Adolescent health and adaptation in Canada: Examination of gender and age aspects of the healthy immigrant effect
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Original versionInternational Journal for Equity in Health 2014, 13 10.1186/s12939-014-0103-5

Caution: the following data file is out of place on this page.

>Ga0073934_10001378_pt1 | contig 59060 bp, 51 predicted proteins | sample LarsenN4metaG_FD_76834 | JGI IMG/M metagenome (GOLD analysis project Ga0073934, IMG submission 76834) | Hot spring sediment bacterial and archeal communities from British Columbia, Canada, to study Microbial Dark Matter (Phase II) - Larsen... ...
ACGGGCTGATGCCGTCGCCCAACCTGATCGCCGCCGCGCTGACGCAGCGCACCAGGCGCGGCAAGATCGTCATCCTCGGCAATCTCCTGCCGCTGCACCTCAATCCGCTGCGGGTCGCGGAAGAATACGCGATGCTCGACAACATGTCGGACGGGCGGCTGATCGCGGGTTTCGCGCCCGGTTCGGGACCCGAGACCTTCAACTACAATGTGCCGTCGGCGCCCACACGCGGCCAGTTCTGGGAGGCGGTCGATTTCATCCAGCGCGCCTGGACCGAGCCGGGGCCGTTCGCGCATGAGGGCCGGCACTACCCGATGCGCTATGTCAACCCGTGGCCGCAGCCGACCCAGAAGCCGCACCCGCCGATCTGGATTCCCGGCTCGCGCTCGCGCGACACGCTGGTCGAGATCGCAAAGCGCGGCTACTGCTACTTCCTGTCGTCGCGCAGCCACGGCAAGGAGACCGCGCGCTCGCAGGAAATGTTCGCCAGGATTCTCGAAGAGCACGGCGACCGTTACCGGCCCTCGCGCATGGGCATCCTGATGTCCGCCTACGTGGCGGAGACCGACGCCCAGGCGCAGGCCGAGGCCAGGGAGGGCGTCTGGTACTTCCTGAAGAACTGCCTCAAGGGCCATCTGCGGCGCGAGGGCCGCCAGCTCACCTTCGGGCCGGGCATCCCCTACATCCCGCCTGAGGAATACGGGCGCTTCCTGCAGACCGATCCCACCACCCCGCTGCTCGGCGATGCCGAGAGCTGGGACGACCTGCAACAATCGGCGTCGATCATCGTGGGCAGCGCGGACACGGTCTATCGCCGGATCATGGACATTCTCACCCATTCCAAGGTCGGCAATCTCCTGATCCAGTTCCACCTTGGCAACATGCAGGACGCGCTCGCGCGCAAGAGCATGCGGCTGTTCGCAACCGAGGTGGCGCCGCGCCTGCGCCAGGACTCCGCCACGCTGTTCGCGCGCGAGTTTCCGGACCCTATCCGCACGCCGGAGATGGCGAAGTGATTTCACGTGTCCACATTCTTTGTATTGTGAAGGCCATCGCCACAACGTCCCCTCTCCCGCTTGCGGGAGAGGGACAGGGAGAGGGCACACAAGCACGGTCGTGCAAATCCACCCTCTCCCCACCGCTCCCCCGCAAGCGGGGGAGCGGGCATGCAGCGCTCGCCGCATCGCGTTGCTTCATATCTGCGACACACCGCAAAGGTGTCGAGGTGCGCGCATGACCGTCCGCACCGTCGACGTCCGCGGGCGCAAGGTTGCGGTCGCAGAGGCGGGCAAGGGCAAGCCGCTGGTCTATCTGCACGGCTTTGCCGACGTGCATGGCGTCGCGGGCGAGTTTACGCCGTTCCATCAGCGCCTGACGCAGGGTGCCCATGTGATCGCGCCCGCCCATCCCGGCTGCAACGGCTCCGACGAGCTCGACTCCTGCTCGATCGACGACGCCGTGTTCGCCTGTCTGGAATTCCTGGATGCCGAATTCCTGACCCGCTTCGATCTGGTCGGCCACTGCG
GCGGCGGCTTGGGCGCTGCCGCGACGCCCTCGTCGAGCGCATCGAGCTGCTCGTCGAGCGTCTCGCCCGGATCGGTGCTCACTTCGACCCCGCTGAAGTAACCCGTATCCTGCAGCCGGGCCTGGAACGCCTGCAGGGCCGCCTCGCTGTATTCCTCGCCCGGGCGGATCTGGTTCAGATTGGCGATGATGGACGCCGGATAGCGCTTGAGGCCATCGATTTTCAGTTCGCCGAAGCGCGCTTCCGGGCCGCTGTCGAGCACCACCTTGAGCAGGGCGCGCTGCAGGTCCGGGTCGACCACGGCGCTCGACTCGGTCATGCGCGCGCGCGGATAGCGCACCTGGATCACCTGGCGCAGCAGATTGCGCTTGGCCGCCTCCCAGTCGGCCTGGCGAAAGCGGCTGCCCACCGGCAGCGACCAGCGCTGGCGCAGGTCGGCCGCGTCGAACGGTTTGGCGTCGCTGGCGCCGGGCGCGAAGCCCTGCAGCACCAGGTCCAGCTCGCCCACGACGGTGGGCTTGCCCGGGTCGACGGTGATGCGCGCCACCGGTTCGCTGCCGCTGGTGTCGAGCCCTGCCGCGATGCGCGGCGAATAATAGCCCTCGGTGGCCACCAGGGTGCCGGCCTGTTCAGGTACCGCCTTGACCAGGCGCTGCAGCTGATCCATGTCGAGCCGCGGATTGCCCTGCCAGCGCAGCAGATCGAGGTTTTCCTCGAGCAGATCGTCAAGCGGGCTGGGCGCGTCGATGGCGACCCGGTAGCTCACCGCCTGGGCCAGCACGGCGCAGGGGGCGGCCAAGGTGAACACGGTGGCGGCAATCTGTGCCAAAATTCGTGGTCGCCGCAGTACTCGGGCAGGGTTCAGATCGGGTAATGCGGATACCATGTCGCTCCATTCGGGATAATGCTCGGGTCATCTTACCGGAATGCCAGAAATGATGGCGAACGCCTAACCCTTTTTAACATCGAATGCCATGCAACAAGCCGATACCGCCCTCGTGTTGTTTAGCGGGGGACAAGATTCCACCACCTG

Introduction A longstanding and widely held assumption is that immigrants suffer from ill health and adaptation problems. Yet recent studies show that immigrants report the same or better state of health compared to their native-born counterparts. This phenomenon, known as the healthy immigrant effect, has been found in studies of specific health conditions of adults. The present study focuses instead on adolescents and extends its examination of the healthy immigrant effect, measuring both health and adaptation.Methods Using data from population samples in the Canadian Community Health Survey (2007), foreign-born immigrant adolescents (n?=?920) were compared to non-immigrant adolescents (n?=?13,572) for their self-report to questionnaire items for health (general health, mental health, chronic illnesses with psychosomatic symptoms, and psychological illnesses) and adaptation (daily life stress, life satisfaction, and sense of belonging). Adolescents? gender, age, and length of residence were analyzed for the effects.Results Immigrant adolescents were better than non-immigrant peers on the four health measures, and did not differ from non-immigrants for the three adaptation measures despite having less household income and more family members in the household. Immigrant girls exhibited more resilient adaptability, while young immigrant boys and older non-immigrant girls displayed some potential vulnerability. Length of residence, on the other hand, did not contribute to differences for the health and adaptation of immigrant adolescents.Conclusions The healthy immigrant effect was confirmed in a community population sample of adolescents in Canada. Foreign-born immigrant adolescents experience better health, as well as good adaptation equal to their native-born peers. These outcomes call for further research on sustaining good health and adaptation of the immigrant population, in particular by providing age-related effective services and prevention strategies.